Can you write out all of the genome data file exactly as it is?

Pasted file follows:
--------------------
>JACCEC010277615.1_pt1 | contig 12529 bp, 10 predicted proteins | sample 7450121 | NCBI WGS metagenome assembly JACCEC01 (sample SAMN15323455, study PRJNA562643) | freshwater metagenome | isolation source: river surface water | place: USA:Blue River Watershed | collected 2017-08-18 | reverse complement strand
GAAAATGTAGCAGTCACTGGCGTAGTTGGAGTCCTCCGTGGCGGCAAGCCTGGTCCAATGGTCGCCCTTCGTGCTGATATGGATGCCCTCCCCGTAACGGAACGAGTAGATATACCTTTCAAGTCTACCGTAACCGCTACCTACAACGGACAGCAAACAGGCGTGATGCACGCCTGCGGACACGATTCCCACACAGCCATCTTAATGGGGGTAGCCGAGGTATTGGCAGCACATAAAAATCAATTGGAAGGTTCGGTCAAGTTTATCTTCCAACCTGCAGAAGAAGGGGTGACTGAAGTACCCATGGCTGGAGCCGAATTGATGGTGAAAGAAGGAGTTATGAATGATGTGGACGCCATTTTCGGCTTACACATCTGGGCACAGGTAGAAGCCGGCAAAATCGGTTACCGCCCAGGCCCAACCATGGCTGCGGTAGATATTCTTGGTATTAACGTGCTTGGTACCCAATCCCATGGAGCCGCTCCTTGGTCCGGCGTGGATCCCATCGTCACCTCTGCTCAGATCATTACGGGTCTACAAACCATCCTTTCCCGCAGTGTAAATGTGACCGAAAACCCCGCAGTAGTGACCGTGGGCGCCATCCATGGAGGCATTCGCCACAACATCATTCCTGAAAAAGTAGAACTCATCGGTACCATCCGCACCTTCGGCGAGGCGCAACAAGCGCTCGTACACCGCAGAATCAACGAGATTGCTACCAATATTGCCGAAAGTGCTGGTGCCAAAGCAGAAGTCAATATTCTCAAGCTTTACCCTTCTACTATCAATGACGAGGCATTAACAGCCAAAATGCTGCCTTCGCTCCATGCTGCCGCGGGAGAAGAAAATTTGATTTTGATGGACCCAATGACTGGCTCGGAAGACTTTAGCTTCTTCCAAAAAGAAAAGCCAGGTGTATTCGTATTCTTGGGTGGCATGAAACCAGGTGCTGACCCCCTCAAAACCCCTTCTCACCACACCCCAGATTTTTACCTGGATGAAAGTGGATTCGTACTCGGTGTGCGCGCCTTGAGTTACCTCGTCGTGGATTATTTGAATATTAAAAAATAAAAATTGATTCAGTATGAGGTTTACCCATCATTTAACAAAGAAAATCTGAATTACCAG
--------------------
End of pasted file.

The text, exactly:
>JACCEC010277615.1_pt1 | contig 12529 bp, 10 predicted proteins | sample 7450121 | NCBI WGS metagenome assembly JACCEC01 (sample SAMN15323455, study PRJNA562643) | freshwater metagenome | isolation source: river surface water | place: USA:Blue River Watershed | collected 2017-08-18 | reverse complement strand
GAAAATGTAGCAGTCACTGGCGTAGTTGGAGTCCTCCGTGGCGGCAAGCCTGGTCCAATGGTCGCCCTTCGTGCTGATATGGATGCCCTCCCCGTAACGGAACGAGTAGATATACCTTTCAAGTCTACCGTAACCGCTACCTACAACGGACAGCAAACAGGCGTGATGCACGCCTGCGGACACGATTCCCACACAGCCATCTTAATGGGGGTAGCCGAGGTATTGGCAGCACATAAAAATCAATTGGAAGGTTCGGTCAAGTTTATCTTCCAACCTGCAGAAGAAGGGGTGACTGAAGTACCCATGGCTGGAGCCGAATTGATGGTGAAAGAAGGAGTTATGAATGATGTGGACGCCATTTTCGGCTTACACATCTGGGCACAGGTAGAAGCCGGCAAAATCGGTTACCGCCCAGGCCCAACCATGGCTGCGGTAGATATTCTTGGTATTAACGTGCTTGGTACCCAATCCCATGGAGCCGCTCCTTGGTCCGGCGTGGATCCCATCGTCACCTCTGCTCAGATCATTACGGGTCTACAAACCATCCTTTCCCGCAGTGTAAATGTGACCGAAAACCCCGCAGTAGTGACCGTGGGCGCCATCCATGGAGGCATTCGCCACAACATCATTCCTGAAAAAGTAGAACTCATCGGTACCATCCGCACCTTCGGCGAGGCGCAACAAGCGCTCGTACACCGCAGAATCAACGAGATTGCTACCAATATTGCCGAAAGTGCTGGTGCCAAAGCAGAAGTCAATATTCTCAAGCTTTACCCTTCTACTATCAATGACGAGGCATTAACAGCCAAAATGCTGCCTTCGCTCCATGCTGCCGCGGGAGAAGAAAATTTGATTTTGATGGACCCAATGACTGGCTCGGAAGACTTTAGCTTCTTCCAAAAAGAAAAGCCAGGTGTATTCGTATTCTTGGGTGGCATGAAACCAGGTGCTGACCCCCTCAAAACCCCTTCTCACCACACCCCAGATTTTTACCTGGATGAAAGTGGATTCGTACTCGGTGTGCGCGCCTTGAGTTACCTCGTCGTGGATTATTTGAATATTAAAAAATAAAAATTGATTCAGTATGAGGTTTACCCATCATTTAACAAAGAAAATCTGAATTACCAG